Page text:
I allow myself the fleeting, obnoxious, pathetic fantasy that I can somehow turn back time. That I can give to him what has been taken away. I let myself find the tiniest bit of solace in thinking that perhaps this soothing relic of from his infancy has somehow found its way into a different time and place....this little boy's different life.

This past weekend I began and finished reading Jane Jeong Trenka's beautiful memoir, The Language of Blood.
I had feared reading this book for such a long time. I don't remember exactly where, but at some point I got the idea from comments here and there that for an AP to read this book would be incredibly damaging; something one would only do if already contemplating suicide.
I'm horrible at book reviews, so I won't even attempt. All I can say is that I was sucked in to this memoir right from the beginning. I chuckled in several parts at the details of life in the midwest (going off on my own little mental trips back in time). I felt angered at life's injustices - Jane's losses, and my son's. I cried. My husband picked up the book and started reading it page after page, pausing at the very parts I had also found especially poignant. Memories of our trip to Korea (an altogether too short trip almost two years ago) overwhelmed me again. This is an absolutely beautifully-written book and I am sorry that I waited so long to read it.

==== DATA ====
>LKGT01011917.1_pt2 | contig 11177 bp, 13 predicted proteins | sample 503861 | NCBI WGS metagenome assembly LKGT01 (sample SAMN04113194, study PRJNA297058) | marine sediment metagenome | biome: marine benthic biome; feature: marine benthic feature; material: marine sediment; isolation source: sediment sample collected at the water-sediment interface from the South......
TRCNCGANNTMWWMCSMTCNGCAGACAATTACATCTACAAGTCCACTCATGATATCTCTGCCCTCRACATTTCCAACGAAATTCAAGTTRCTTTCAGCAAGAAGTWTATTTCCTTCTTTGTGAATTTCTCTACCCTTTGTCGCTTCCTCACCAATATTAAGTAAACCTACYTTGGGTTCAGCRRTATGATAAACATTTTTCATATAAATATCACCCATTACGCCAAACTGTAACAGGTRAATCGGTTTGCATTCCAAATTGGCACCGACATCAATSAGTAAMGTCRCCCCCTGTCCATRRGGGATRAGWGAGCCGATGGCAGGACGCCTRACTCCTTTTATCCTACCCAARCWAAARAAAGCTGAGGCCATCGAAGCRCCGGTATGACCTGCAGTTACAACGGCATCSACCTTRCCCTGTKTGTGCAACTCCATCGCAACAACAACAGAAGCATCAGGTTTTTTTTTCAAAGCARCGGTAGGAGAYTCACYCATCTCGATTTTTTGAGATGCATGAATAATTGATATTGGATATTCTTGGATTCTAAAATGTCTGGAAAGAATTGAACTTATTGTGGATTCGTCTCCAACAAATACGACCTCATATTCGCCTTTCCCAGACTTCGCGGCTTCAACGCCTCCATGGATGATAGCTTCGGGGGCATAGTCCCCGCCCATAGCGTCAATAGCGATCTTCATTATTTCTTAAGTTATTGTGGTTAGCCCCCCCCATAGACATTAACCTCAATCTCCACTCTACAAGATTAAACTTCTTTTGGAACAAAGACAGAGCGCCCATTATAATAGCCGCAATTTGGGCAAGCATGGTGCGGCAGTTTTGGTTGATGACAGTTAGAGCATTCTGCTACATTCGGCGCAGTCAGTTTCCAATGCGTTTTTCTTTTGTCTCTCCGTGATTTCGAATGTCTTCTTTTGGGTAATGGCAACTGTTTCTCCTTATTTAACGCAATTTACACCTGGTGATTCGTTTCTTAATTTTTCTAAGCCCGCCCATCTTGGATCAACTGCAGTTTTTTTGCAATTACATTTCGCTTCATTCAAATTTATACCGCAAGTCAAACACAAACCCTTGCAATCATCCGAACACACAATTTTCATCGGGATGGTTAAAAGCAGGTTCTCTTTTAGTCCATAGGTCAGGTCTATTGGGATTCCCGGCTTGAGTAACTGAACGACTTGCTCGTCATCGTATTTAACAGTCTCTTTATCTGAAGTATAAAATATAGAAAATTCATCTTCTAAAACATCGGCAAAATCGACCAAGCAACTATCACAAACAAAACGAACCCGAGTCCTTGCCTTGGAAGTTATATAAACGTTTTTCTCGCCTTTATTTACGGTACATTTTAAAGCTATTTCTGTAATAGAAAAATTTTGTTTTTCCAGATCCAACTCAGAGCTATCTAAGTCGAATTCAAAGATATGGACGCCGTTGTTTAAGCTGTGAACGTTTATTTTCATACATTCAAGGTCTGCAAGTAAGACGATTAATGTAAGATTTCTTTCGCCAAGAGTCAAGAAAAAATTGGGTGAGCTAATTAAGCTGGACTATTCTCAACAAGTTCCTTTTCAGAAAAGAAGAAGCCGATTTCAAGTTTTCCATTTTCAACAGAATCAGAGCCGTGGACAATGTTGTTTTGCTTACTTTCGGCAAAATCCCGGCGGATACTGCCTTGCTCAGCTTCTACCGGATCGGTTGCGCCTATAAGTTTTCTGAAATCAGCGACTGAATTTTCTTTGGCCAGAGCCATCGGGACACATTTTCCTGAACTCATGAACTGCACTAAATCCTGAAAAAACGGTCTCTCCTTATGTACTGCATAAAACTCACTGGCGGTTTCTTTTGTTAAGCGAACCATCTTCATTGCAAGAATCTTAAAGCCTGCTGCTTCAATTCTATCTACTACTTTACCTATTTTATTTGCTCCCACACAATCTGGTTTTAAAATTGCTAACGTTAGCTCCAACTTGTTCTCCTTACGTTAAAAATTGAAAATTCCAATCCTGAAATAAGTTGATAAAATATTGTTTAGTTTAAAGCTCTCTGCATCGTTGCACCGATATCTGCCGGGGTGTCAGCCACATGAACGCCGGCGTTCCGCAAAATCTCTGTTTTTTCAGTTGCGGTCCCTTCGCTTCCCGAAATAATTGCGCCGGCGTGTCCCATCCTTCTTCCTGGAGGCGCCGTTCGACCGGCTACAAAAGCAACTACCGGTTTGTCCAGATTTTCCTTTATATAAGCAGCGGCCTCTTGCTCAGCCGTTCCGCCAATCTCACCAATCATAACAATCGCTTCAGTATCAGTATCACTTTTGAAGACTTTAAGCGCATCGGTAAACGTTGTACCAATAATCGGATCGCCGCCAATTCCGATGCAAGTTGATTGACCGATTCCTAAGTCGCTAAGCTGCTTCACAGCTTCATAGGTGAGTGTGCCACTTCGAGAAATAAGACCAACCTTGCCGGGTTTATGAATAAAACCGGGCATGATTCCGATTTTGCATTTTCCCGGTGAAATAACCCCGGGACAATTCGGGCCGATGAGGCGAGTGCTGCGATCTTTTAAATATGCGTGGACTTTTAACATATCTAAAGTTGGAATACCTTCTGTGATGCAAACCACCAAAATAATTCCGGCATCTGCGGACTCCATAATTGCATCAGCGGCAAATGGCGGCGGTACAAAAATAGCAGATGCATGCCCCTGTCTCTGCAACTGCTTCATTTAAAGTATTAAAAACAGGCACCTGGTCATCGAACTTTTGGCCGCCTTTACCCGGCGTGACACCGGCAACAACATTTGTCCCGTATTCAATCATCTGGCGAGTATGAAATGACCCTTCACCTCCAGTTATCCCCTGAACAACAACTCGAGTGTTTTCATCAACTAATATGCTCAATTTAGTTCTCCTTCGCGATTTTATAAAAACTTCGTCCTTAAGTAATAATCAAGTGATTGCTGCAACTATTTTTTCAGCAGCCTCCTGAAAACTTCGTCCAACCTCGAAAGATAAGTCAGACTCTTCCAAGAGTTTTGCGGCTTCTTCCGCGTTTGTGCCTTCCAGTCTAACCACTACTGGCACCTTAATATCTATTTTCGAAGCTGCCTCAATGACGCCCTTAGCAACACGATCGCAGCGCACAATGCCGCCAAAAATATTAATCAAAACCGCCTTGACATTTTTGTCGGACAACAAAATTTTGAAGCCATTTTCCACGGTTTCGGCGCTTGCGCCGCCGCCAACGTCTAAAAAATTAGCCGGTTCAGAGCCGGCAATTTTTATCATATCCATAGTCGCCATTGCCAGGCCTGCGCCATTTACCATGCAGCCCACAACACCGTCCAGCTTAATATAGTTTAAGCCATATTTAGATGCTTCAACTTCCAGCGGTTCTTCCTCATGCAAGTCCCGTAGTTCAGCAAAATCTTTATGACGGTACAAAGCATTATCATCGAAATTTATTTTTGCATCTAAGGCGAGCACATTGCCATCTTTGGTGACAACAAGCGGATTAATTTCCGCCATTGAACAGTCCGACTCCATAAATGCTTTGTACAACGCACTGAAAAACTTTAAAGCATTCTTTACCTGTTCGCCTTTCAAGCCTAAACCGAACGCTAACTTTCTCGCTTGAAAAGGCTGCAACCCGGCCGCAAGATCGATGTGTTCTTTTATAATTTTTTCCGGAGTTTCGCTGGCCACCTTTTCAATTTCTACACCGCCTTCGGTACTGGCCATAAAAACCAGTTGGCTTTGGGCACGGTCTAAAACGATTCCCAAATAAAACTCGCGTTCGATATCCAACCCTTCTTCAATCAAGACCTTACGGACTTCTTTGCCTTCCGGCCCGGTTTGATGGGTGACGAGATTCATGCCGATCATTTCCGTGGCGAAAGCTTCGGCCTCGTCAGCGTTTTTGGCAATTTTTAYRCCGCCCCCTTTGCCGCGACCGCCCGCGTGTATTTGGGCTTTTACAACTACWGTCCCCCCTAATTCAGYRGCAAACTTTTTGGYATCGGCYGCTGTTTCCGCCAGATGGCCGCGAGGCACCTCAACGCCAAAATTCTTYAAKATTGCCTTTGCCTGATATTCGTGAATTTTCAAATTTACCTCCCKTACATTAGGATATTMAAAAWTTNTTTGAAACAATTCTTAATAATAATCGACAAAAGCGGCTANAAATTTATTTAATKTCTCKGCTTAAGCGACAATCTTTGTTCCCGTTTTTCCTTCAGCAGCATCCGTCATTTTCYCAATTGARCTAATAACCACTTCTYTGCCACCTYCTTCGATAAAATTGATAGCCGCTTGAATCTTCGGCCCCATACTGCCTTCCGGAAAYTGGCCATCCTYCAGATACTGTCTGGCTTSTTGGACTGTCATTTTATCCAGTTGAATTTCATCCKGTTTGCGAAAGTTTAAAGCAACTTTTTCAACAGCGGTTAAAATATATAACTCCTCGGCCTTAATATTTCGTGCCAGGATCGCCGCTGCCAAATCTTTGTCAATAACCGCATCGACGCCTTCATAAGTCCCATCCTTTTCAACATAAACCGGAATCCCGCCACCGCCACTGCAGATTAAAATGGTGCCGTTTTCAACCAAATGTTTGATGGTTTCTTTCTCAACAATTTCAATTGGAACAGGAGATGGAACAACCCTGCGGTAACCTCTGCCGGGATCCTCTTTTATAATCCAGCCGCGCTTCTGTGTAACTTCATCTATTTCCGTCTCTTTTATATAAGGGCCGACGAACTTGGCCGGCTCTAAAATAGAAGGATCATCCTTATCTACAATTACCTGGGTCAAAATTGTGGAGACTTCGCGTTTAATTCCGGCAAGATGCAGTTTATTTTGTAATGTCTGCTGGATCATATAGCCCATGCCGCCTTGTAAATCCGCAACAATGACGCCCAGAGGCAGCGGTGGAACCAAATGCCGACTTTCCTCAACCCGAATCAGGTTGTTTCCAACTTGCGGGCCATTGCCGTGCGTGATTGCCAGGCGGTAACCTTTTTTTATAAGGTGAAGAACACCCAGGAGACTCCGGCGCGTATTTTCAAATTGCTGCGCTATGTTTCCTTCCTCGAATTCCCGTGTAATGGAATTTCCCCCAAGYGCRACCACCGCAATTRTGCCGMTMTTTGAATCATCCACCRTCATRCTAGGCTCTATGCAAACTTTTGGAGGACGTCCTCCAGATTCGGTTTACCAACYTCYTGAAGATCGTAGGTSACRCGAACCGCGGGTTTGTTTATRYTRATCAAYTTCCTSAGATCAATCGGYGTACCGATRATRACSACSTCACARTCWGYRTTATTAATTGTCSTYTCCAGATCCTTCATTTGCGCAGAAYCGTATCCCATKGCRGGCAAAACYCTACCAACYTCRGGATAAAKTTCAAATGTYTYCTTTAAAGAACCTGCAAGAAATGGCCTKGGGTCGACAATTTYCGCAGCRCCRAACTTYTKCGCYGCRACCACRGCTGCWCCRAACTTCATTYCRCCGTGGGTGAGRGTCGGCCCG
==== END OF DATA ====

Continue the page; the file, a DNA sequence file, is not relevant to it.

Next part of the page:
"We plan to return to Korea someday when our children are older."
If I had a dime for every time I have heard this statement, I would have enough money to jet myself and my son across the ocean with satisfying frequency. Okay, maybe not quite that often, but a lot, nevertheless. What's worse is that I, too, have proclaimed that we will 'return to Korea someday when our son is older'. I meant it, but still it has been nothing more than one of those vague ideas that is so far in the future that you don't plan for it. And we all know what happens when you want to do something but don't plan for it today, or tomorrow, or the next day. You wake up 5, 10, 20 years later and realize you've never done that one thing that you were always so determined to do.